Thanks for reading this! My next tutorial is advanced mouse methods (we make a paint OS. YAY!) and lines. I am currently messing around with Bitmap and SPF image formats, too. Comment if you need help.

Some people requested to see my code, so fix the errors they were getting. I changed my mistakes in my above code. Here is the code I used:
using System;
using System.Collections.Generic;
using System.Text;
using Sys = Cosmos.System;
using Cosmos.Hardware;
//using Raw;

namespace Datacore_Raw
{
    public class Kernel : Sys.Kernel
    {
        VGAScreen screen;
        Mouse mouse;
        uint lastX = 0;
        uint lastY = 0;
        uint lastColor = 15; 

        protected override void BeforeRun()
        {
            screen = new VGAScreen();
            screen.SetMode320x200x8();
            screen.Clear(15);
            mouse = new Mouse();
            mouse.Initialize();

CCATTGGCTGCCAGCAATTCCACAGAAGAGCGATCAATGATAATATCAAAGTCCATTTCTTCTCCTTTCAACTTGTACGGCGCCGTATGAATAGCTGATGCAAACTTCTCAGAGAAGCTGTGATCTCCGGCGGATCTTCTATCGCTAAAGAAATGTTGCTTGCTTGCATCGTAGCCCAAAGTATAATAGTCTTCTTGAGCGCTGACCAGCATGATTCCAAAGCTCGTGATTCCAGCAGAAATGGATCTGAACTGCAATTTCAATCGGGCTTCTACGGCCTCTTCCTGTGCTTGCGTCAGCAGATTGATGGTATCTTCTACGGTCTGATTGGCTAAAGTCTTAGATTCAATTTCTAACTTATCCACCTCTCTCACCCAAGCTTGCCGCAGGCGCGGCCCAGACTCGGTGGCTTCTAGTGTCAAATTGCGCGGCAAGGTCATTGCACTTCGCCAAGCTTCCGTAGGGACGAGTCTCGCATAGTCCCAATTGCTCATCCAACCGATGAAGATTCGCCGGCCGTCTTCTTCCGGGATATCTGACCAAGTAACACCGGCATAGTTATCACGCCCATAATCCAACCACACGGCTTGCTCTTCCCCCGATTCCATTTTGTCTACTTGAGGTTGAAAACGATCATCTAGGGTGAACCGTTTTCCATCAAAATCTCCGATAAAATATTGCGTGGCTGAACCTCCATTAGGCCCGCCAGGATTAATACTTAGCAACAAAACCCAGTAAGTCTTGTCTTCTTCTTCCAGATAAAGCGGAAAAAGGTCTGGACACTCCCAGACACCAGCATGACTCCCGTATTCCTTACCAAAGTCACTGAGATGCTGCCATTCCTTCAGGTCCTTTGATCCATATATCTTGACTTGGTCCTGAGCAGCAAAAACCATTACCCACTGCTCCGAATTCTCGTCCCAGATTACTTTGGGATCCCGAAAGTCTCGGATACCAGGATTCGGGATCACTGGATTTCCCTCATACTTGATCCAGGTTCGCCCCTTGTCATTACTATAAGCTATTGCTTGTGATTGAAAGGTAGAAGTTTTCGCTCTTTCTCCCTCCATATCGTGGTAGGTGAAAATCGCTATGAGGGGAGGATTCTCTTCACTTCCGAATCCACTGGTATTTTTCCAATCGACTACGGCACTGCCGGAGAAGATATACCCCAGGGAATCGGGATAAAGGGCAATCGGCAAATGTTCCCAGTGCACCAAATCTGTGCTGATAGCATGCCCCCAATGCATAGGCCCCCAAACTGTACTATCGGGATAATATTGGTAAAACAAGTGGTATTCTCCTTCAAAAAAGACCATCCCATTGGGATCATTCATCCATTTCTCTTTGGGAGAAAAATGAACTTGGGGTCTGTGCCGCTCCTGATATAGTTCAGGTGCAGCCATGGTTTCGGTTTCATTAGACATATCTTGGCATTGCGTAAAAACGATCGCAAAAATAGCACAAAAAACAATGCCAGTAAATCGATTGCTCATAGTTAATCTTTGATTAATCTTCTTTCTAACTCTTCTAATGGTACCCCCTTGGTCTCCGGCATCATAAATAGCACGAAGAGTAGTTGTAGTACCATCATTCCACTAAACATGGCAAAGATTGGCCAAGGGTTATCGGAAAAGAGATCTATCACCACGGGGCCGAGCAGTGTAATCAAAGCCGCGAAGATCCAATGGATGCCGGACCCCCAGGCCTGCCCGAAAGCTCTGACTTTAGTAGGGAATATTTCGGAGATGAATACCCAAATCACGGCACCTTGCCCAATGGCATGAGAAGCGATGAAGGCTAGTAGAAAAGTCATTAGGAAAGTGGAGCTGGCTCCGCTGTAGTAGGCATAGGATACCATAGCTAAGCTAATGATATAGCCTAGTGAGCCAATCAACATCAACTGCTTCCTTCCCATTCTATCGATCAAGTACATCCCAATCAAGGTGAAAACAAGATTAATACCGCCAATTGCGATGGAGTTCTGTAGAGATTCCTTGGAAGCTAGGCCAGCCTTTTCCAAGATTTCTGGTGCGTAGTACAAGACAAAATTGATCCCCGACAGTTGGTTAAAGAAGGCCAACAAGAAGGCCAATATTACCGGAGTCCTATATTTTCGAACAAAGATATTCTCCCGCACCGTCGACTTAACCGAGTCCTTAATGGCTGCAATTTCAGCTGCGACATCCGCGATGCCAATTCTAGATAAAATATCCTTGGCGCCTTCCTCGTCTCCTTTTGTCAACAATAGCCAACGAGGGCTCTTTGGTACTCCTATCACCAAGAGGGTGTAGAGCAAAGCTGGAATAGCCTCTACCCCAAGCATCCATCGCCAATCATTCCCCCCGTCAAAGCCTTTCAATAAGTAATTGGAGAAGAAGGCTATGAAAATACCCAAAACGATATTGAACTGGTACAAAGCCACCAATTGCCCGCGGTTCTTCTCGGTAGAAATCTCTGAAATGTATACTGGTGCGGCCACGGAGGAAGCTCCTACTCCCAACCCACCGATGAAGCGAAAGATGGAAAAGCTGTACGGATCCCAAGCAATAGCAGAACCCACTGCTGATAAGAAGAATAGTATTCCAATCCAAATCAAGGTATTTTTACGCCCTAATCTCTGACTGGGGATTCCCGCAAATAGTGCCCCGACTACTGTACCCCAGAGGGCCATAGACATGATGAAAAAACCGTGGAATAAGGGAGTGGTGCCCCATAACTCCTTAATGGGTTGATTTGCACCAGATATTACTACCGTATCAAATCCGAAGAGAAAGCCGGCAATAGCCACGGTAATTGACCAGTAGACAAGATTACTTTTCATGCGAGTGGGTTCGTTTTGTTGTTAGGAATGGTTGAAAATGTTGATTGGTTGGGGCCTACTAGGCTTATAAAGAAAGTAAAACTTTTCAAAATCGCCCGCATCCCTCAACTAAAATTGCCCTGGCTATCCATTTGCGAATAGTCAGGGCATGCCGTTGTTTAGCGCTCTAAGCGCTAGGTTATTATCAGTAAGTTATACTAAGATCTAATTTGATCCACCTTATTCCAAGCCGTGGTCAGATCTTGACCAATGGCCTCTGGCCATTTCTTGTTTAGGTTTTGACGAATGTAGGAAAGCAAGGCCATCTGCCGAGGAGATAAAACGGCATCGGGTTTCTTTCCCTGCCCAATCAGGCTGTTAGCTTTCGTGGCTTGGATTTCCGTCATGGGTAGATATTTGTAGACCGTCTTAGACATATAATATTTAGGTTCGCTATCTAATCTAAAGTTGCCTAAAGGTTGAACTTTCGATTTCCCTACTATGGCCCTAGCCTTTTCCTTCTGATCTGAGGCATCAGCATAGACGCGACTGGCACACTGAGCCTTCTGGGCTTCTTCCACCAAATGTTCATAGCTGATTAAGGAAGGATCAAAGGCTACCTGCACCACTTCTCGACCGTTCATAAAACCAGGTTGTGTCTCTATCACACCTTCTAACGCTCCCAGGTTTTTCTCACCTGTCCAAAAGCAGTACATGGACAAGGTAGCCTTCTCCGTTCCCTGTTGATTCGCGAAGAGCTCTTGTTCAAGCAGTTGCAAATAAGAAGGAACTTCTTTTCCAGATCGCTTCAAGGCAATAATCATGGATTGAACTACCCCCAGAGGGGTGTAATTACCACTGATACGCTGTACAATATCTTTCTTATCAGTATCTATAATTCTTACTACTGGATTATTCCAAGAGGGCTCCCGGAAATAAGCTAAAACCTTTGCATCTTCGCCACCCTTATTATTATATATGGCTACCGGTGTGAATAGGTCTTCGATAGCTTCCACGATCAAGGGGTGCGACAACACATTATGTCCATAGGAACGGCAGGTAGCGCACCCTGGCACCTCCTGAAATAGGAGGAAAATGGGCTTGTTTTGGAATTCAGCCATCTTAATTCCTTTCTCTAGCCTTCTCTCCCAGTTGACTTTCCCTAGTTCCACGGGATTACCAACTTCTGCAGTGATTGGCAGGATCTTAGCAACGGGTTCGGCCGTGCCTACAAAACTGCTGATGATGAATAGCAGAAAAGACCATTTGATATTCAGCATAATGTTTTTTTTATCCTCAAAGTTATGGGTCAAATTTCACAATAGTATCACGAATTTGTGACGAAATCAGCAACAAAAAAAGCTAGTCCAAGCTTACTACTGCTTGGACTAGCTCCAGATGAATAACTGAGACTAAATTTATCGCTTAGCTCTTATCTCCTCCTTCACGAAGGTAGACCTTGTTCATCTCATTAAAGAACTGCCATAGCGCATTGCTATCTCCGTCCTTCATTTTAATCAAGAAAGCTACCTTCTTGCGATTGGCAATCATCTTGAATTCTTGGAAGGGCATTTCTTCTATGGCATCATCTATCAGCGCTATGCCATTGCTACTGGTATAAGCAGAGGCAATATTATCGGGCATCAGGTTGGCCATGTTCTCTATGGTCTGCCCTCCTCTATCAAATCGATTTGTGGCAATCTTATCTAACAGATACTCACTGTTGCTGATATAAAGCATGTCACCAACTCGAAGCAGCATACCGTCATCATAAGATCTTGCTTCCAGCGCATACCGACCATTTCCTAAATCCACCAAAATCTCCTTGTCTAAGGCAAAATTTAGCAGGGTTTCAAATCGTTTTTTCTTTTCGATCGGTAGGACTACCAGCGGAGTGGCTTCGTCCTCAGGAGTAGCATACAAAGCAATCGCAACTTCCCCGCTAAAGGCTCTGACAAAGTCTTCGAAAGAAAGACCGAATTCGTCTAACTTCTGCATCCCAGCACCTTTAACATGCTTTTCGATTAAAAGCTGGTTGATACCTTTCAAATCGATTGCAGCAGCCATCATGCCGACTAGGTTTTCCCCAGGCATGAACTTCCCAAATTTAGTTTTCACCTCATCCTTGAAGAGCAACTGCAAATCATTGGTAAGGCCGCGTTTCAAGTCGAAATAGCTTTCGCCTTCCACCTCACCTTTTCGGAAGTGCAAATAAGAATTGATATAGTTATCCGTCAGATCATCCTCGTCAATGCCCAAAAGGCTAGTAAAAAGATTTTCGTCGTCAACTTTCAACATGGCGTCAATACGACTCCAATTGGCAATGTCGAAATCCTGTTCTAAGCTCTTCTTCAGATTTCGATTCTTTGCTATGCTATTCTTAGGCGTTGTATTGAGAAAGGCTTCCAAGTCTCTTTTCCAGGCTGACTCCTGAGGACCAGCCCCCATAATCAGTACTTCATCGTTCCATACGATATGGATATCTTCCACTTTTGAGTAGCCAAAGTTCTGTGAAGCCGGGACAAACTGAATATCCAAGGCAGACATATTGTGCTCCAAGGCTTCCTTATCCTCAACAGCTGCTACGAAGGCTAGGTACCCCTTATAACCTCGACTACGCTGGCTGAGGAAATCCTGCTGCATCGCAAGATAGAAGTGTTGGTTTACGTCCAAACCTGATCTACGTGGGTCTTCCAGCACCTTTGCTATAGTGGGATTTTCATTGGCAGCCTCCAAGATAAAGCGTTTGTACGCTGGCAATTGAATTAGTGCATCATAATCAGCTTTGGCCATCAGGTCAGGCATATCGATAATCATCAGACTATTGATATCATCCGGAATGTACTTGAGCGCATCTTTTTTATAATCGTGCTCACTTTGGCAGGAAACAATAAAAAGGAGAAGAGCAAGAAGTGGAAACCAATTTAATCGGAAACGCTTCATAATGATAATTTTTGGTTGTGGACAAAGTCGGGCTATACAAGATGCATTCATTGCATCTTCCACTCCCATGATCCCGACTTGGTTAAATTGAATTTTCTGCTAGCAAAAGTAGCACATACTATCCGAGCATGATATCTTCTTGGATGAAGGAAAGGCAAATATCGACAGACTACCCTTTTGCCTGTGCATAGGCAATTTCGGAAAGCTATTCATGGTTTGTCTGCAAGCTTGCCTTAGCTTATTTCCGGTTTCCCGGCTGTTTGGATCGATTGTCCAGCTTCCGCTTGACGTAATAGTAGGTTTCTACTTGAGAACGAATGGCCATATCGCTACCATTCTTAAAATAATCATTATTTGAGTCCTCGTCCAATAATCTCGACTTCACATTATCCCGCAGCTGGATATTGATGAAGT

while (true)
            {
                Run();
            } 
        }

        protected override void Run()
        {
            screen.SetPixel320x200x8(lastX, lastY, lastColor);
            lastX = (uint)mouse.X;
            lastY = (uint)mouse.Y;
            lastColor = screen.GetPixel320x200x8((uint)mouse.X, (uint)mouse.Y);
            screen.SetPixel((uint)mouse.X, (uint)mouse.Y, 0); 
        }
    }
}

Monday, July 16, 2012

Cosmos C# GUI tutorial — VGA and rectangles

Everybody wants a GUI in Cosmos. It makes your OS more interesting. It is possible, but it is really hard to make good graphics. This tutorial will get you started with a simple GUI that draws a single pixel and a rectangle. This tutorial assumes that you are using milestone 5 of Cosmos. Other milestones are similar to making a GUI. Let's get started!